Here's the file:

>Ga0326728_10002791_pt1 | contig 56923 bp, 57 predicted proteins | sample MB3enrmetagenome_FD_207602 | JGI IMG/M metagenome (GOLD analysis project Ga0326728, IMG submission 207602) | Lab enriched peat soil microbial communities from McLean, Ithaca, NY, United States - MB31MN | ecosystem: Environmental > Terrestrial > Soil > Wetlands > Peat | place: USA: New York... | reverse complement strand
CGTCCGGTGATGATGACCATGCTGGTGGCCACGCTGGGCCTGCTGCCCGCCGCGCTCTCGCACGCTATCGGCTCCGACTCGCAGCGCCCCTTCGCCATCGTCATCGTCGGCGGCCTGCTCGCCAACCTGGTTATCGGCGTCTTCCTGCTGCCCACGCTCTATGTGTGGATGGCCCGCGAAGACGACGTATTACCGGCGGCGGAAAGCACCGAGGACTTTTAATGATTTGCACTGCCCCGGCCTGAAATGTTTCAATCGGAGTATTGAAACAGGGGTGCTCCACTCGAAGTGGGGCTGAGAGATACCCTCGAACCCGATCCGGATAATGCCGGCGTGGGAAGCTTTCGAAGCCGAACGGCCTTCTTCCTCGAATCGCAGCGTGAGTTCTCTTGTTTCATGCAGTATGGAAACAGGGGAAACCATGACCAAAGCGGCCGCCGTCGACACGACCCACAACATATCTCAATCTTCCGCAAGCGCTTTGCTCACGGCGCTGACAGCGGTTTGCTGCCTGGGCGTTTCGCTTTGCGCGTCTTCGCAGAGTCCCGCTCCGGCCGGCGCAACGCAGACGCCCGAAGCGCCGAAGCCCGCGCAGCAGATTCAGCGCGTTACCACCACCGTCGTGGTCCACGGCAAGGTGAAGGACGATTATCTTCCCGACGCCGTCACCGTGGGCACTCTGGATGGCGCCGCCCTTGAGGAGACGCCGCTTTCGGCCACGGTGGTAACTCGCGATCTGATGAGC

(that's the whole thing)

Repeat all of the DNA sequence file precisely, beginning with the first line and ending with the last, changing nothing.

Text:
>Ga0326728_10002791_pt1 | contig 56923 bp, 57 predicted proteins | sample MB3enrmetagenome_FD_207602 | JGI IMG/M metagenome (GOLD analysis project Ga0326728, IMG submission 207602) | Lab enriched peat soil microbial communities from McLean, Ithaca, NY, United States - MB31MN | ecosystem: Environmental > Terrestrial > Soil > Wetlands > Peat | place: USA: New York... | reverse complement strand
CGTCCGGTGATGATGACCATGCTGGTGGCCACGCTGGGCCTGCTGCCCGCCGCGCTCTCGCACGCTATCGGCTCCGACTCGCAGCGCCCCTTCGCCATCGTCATCGTCGGCGGCCTGCTCGCCAACCTGGTTATCGGCGTCTTCCTGCTGCCCACGCTCTATGTGTGGATGGCCCGCGAAGACGACGTATTACCGGCGGCGGAAAGCACCGAGGACTTTTAATGATTTGCACTGCCCCGGCCTGAAATGTTTCAATCGGAGTATTGAAACAGGGGTGCTCCACTCGAAGTGGGGCTGAGAGATACCCTCGAACCCGATCCGGATAATGCCGGCGTGGGAAGCTTTCGAAGCCGAACGGCCTTCTTCCTCGAATCGCAGCGTGAGTTCTCTTGTTTCATGCAGTATGGAAACAGGGGAAACCATGACCAAAGCGGCCGCCGTCGACACGACCCACAACATATCTCAATCTTCCGCAAGCGCTTTGCTCACGGCGCTGACAGCGGTTTGCTGCCTGGGCGTTTCGCTTTGCGCGTCTTCGCAGAGTCCCGCTCCGGCCGGCGCAACGCAGACGCCCGAAGCGCCGAAGCCCGCGCAGCAGATTCAGCGCGTTACCACCACCGTCGTGGTCCACGGCAAGGTGAAGGACGATTATCTTCCCGACGCCGTCACCGTGGGCACTCTGGATGGCGCCGCCCTTGAGGAGACGCCGCTTTCGGCCACGGTGGTAACTCGCGATCTGATGAGC